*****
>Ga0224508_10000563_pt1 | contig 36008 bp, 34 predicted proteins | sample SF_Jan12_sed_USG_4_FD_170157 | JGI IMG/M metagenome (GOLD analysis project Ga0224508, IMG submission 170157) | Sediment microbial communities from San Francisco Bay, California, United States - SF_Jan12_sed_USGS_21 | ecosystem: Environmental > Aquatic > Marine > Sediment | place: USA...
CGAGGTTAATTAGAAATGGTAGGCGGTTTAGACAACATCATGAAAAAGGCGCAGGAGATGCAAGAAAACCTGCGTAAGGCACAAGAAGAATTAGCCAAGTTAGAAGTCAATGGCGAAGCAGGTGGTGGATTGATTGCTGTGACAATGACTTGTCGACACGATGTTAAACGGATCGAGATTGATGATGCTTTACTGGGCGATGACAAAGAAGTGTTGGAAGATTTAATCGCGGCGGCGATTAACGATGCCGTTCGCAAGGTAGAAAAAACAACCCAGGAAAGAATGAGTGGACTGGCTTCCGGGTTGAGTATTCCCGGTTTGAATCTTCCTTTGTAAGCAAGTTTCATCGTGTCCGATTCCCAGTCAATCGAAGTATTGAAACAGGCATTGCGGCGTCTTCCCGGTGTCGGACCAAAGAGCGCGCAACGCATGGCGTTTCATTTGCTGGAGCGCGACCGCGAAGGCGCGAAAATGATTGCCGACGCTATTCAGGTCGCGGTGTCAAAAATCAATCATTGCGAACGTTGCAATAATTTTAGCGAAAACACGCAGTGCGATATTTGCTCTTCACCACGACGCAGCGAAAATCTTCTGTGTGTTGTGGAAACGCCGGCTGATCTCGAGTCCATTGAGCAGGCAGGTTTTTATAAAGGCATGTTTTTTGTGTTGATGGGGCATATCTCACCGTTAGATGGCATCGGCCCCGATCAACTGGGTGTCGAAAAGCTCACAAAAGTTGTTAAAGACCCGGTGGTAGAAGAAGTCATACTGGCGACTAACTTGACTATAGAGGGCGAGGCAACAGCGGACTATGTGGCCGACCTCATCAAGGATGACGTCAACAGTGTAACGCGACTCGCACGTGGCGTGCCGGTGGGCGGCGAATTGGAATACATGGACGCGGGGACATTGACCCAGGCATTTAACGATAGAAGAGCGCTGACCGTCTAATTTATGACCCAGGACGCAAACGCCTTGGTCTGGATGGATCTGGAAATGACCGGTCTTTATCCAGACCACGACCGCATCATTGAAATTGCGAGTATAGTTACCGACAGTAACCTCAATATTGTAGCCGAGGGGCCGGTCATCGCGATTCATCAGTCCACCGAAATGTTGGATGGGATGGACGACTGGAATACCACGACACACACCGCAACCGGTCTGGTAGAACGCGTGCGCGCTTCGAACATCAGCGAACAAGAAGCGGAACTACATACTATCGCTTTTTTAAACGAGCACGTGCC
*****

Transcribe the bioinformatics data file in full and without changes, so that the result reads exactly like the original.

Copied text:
>Ga0224508_10000563_pt1 | contig 36008 bp, 34 predicted proteins | sample SF_Jan12_sed_USG_4_FD_170157 | JGI IMG/M metagenome (GOLD analysis project Ga0224508, IMG submission 170157) | Sediment microbial communities from San Francisco Bay, California, United States - SF_Jan12_sed_USGS_21 | ecosystem: Environmental > Aquatic > Marine > Sediment | place: USA...
CGAGGTTAATTAGAAATGGTAGGCGGTTTAGACAACATCATGAAAAAGGCGCAGGAGATGCAAGAAAACCTGCGTAAGGCACAAGAAGAATTAGCCAAGTTAGAAGTCAATGGCGAAGCAGGTGGTGGATTGATTGCTGTGACAATGACTTGTCGACACGATGTTAAACGGATCGAGATTGATGATGCTTTACTGGGCGATGACAAAGAAGTGTTGGAAGATTTAATCGCGGCGGCGATTAACGATGCCGTTCGCAAGGTAGAAAAAACAACCCAGGAAAGAATGAGTGGACTGGCTTCCGGGTTGAGTATTCCCGGTTTGAATCTTCCTTTGTAAGCAAGTTTCATCGTGTCCGATTCCCAGTCAATCGAAGTATTGAAACAGGCATTGCGGCGTCTTCCCGGTGTCGGACCAAAGAGCGCGCAACGCATGGCGTTTCATTTGCTGGAGCGCGACCGCGAAGGCGCGAAAATGATTGCCGACGCTATTCAGGTCGCGGTGTCAAAAATCAATCATTGCGAACGTTGCAATAATTTTAGCGAAAACACGCAGTGCGATATTTGCTCTTCACCACGACGCAGCGAAAATCTTCTGTGTGTTGTGGAAACGCCGGCTGATCTCGAGTCCATTGAGCAGGCAGGTTTTTATAAAGGCATGTTTTTTGTGTTGATGGGGCATATCTCACCGTTAGATGGCATCGGCCCCGATCAACTGGGTGTCGAAAAGCTCACAAAAGTTGTTAAAGACCCGGTGGTAGAAGAAGTCATACTGGCGACTAACTTGACTATAGAGGGCGAGGCAACAGCGGACTATGTGGCCGACCTCATCAAGGATGACGTCAACAGTGTAACGCGACTCGCACGTGGCGTGCCGGTGGGCGGCGAATTGGAATACATGGACGCGGGGACATTGACCCAGGCATTTAACGATAGAAGAGCGCTGACCGTCTAATTTATGACCCAGGACGCAAACGCCTTGGTCTGGATGGATCTGGAAATGACCGGTCTTTATCCAGACCACGACCGCATCATTGAAATTGCGAGTATAGTTACCGACAGTAACCTCAATATTGTAGCCGAGGGGCCGGTCATCGCGATTCATCAGTCCACCGAAATGTTGGATGGGATGGACGACTGGAATACCACGACACACACCGCAACCGGTCTGGTAGAACGCGTGCGCGCTTCGAACATCAGCGAACAAGAAGCGGAACTACATACTATCGCTTTTTTAAACGAGCACGTGCC